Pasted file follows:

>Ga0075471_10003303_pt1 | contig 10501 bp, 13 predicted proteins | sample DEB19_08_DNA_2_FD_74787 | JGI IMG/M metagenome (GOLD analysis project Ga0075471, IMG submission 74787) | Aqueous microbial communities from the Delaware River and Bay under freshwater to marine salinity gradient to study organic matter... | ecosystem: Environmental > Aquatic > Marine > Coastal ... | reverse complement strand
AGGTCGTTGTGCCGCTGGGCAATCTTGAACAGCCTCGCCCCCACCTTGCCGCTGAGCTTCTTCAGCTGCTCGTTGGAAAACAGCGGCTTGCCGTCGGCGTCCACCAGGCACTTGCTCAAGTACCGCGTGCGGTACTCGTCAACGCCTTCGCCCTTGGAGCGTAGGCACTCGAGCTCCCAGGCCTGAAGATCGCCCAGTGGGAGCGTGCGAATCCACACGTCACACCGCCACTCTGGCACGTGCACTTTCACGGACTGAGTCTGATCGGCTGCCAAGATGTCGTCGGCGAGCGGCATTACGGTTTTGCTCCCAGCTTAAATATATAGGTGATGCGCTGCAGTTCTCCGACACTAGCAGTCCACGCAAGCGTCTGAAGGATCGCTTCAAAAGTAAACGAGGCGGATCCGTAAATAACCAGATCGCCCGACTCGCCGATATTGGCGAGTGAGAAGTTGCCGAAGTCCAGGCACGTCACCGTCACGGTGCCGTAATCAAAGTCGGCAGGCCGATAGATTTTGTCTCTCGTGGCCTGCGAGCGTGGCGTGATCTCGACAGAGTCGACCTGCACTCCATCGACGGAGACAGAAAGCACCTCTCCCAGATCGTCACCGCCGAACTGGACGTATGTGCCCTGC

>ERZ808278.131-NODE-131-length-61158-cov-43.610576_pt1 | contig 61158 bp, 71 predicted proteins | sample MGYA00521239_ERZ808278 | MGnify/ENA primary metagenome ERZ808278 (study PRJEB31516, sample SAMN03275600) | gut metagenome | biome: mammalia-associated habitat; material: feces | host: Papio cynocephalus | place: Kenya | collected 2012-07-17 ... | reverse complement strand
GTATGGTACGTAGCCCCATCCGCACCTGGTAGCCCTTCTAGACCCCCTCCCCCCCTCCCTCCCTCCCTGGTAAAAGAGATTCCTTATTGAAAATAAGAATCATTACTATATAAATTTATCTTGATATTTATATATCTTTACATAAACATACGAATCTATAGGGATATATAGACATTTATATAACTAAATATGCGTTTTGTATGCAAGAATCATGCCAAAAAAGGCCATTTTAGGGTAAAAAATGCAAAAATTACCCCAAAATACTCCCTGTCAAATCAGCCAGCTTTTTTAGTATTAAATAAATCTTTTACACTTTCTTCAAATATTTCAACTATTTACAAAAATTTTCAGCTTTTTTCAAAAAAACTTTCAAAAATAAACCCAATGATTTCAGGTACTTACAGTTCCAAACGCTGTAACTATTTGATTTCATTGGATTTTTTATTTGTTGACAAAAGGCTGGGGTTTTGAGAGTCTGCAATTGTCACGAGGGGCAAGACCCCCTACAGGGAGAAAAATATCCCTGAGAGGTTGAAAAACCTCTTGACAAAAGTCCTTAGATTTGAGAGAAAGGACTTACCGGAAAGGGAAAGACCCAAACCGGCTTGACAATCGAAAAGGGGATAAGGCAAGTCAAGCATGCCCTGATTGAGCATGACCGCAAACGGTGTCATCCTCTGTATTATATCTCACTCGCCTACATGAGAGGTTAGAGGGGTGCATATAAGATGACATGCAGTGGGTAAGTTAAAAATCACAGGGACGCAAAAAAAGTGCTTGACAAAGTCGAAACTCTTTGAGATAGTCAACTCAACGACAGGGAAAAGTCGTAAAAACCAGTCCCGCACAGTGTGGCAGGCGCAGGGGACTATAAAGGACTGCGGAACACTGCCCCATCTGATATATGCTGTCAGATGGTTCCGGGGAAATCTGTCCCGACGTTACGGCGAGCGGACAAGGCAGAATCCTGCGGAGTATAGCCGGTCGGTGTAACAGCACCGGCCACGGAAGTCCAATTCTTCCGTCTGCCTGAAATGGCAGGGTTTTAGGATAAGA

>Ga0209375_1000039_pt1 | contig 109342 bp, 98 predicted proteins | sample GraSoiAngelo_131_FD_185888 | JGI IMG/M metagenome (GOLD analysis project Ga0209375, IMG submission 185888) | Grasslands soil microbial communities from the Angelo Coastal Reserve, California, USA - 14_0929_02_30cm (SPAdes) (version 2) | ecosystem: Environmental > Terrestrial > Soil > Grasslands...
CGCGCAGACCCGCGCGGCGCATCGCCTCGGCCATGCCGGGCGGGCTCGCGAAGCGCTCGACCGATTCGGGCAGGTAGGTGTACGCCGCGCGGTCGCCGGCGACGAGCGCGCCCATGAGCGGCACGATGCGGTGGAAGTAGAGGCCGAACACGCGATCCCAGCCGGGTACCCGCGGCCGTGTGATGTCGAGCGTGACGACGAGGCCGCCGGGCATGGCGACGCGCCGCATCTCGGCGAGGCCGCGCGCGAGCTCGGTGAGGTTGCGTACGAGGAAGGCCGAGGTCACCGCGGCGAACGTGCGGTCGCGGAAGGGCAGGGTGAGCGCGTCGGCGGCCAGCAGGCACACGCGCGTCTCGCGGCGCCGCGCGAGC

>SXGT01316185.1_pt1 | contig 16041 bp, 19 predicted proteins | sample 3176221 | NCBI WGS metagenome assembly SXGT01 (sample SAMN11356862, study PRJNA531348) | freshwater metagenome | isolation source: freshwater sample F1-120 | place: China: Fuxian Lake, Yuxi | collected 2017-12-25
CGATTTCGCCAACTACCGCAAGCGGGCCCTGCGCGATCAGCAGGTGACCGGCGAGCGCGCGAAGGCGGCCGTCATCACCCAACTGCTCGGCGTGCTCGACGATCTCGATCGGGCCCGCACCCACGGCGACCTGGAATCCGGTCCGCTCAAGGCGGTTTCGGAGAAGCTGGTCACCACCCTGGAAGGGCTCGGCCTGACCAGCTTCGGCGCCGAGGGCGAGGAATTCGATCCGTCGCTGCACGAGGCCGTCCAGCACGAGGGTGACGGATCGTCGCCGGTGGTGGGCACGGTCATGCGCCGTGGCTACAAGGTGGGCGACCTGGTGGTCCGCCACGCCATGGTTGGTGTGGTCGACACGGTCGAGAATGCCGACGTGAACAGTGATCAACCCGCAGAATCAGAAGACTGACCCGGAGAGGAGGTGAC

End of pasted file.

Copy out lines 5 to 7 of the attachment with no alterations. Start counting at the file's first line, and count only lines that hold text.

>Ga0209375_1000039_pt1 | contig 109342 bp, 98 predicted proteins | sample GraSoiAngelo_131_FD_185888 | JGI IMG/M metagenome (GOLD analysis project Ga0209375, IMG submission 185888) | Grasslands soil microbial communities from the Angelo Coastal Reserve, California, USA - 14_0929_02_30cm (SPAdes) (version 2) | ecosystem: Environmental > Terrestrial > Soil > Grasslands...
CGCGCAGACCCGCGCGGCGCATCGCCTCGGCCATGCCGGGCGGGCTCGCGAAGCGCTCGACCGATTCGGGCAGGTAGGTGTACGCCGCGCGGTCGCCGGCGACGAGCGCGCCCATGAGCGGCACGATGCGGTGGAAGTAGAGGCCGAACACGCGATCCCAGCCGGGTACCCGCGGCCGTGTGATGTCGAGCGTGACGACGAGGCCGCCGGGCATGGCGACGCGCCGCATCTCGGCGAGGCCGCGCGCGAGCTCGGTGAGGTTGCGTACGAGGAAGGCCGAGGTCACCGCGGCGAACGTGCGGTCGCGGAAGGGCAGGGTGAGCGCGTCGGCGGCCAGCAGGCACACGCGCGTCTCGCGGCGCCGCGCGAGC

>SXGT01316185.1_pt1 | contig 16041 bp, 19 predicted proteins | sample 3176221 | NCBI WGS metagenome assembly SXGT01 (sample SAMN11356862, study PRJNA531348) | freshwater metagenome | isolation source: freshwater sample F1-120 | place: China: Fuxian Lake, Yuxi | collected 2017-12-25